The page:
HIV TESTING AND PREVENTION DURING PREGNANCY
The American College of Obstetrics and Gynecology recommends that every pregnant woman be tested for the human immunodeficiency virus (HIV) as a routine part of prenatal care. The HIV test is not mandatory – any woman would have the right to refuse testing. Even if you feel that you are not at risk for HIV, if you are thinking of getting pregnant or are already pregnant, you should ask your doctor about getting an HIV test. If the test is positive, medications are available that reduce the risk of giving the virus to your baby.
HIV Rapid testing is the simpliest and quickest way to test for HIV. With Rapid testing, you can know your HIV status with one visit instead of waiting for a few weeks. The test is over 99% accurate. Free and low cost testing clinics are located through the state.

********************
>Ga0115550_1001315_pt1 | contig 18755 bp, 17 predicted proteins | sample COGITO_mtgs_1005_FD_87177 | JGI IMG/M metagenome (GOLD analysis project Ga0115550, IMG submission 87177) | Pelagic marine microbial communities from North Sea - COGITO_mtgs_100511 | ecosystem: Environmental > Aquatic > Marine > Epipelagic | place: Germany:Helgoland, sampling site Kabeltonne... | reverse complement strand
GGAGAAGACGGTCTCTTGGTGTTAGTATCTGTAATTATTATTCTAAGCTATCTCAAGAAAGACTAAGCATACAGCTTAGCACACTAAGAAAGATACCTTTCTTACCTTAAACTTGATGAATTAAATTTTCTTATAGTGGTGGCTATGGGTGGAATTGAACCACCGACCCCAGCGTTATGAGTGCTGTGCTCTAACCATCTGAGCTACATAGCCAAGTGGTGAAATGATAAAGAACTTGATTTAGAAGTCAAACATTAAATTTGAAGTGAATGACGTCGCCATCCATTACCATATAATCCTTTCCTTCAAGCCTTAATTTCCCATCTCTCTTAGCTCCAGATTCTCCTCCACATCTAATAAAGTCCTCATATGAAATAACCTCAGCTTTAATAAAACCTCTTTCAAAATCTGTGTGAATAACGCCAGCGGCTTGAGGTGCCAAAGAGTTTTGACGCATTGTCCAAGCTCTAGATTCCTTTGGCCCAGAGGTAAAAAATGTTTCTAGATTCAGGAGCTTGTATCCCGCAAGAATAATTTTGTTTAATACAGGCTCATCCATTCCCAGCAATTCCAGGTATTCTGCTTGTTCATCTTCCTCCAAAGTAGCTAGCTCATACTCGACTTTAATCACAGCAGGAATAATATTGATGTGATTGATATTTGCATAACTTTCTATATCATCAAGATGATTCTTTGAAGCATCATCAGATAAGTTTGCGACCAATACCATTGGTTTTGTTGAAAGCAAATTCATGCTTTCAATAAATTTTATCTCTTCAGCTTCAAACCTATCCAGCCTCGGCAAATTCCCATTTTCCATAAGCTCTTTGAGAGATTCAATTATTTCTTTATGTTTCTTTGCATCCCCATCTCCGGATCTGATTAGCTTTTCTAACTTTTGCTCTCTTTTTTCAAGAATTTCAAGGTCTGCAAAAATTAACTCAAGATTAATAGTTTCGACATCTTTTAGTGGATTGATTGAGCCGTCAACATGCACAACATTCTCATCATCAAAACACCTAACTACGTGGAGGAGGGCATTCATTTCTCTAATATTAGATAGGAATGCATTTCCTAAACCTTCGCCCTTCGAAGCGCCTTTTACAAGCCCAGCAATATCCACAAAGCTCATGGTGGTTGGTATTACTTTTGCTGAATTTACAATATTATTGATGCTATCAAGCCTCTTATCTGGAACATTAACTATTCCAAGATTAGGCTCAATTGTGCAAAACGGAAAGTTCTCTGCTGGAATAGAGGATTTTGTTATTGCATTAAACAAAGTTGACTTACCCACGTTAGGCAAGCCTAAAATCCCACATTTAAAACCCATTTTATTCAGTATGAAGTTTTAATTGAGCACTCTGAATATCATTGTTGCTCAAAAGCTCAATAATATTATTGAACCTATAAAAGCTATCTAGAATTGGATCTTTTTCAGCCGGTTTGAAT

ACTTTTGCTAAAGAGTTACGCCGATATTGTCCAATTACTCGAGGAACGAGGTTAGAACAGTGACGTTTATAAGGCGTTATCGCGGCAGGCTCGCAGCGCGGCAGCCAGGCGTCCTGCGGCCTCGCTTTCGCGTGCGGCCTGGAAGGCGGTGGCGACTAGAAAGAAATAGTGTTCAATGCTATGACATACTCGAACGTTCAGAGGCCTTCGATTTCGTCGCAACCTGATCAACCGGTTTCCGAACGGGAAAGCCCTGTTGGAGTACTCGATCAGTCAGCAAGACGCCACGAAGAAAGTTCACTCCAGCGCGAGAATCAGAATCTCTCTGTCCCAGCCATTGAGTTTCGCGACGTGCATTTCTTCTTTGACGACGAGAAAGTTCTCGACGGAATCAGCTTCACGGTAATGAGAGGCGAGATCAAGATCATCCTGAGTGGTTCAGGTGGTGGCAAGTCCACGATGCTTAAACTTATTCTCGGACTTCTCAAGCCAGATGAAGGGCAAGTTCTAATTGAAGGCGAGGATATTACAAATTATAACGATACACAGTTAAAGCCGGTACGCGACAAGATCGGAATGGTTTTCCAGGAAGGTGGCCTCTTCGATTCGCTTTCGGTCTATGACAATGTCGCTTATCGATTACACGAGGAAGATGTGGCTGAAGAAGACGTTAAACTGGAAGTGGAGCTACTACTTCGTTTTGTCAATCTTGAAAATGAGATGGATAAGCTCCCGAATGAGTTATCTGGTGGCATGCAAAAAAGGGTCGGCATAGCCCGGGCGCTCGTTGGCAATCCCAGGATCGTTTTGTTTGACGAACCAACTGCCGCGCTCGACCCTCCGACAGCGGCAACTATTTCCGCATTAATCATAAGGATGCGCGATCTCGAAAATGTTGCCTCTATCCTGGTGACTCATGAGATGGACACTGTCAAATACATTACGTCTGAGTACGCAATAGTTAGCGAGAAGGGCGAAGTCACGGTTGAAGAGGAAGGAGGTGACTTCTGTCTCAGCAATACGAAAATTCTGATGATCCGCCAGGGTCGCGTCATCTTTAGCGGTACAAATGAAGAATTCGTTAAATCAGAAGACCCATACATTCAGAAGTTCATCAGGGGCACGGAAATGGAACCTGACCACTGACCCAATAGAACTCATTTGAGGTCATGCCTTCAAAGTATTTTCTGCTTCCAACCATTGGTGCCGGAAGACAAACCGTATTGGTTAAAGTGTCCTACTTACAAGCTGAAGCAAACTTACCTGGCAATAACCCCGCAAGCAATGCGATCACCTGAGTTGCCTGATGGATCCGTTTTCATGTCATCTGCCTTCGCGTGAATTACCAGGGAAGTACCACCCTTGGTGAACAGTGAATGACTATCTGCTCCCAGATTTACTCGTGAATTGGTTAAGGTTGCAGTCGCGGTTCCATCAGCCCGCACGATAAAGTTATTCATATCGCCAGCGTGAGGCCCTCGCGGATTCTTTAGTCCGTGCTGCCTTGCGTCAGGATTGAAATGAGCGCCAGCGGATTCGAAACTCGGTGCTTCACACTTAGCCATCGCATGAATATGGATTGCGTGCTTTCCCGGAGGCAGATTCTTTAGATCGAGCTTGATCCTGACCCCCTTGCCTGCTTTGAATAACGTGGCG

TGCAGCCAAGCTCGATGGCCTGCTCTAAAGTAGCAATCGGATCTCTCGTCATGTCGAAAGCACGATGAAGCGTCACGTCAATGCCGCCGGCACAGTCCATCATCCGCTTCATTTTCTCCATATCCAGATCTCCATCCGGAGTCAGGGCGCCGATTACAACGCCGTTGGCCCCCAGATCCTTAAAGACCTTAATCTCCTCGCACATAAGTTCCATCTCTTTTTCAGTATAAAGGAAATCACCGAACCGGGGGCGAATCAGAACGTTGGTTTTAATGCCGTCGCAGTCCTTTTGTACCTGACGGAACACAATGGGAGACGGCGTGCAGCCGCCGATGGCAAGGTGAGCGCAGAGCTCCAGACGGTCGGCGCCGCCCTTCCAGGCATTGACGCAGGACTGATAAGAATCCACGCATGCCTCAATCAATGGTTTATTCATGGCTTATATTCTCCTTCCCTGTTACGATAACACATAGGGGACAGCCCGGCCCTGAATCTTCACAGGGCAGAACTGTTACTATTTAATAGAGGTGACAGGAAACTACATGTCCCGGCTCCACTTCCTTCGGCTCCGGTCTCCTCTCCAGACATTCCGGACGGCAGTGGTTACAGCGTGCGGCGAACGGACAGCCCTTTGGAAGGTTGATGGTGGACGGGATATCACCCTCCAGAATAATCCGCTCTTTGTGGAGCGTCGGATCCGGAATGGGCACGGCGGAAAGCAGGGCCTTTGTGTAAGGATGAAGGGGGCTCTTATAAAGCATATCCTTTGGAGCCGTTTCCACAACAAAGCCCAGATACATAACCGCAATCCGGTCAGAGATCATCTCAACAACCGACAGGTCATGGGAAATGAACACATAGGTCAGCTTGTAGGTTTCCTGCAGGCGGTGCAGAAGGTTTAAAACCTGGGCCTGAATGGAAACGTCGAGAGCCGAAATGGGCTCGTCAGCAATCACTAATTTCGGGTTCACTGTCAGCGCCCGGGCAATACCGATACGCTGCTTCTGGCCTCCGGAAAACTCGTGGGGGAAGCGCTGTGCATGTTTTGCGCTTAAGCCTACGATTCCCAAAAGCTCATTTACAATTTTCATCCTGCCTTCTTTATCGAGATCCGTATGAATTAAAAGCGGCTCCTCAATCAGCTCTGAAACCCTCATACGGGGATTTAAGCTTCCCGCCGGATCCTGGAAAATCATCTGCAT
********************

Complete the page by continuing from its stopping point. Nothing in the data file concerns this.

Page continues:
Ways to Prevent HIV Infection
You can get HIV three ways: through having sex with an infected person (oral, anal or vaginal), blood-to-blood (sharing needles), and from an infected mother to her child. You can reduce your risk of getting HIV by not having sex, by having sex with one uninfected partner who is only having sex with you, or by always using male or female condoms when having sex.
Do not share needles for any purpose, including body piercing, tattoos, vitamins, steroids or drugs. If you test positive for HIV, you can decrease the risk of giving it to your baby by taking antiretroviral medication during your pregnancy. Your baby will also receive medication for the first six weeks after birth. If you test HIV positive, you should also avoid breastfeeding as breast milk can also transmit the virus.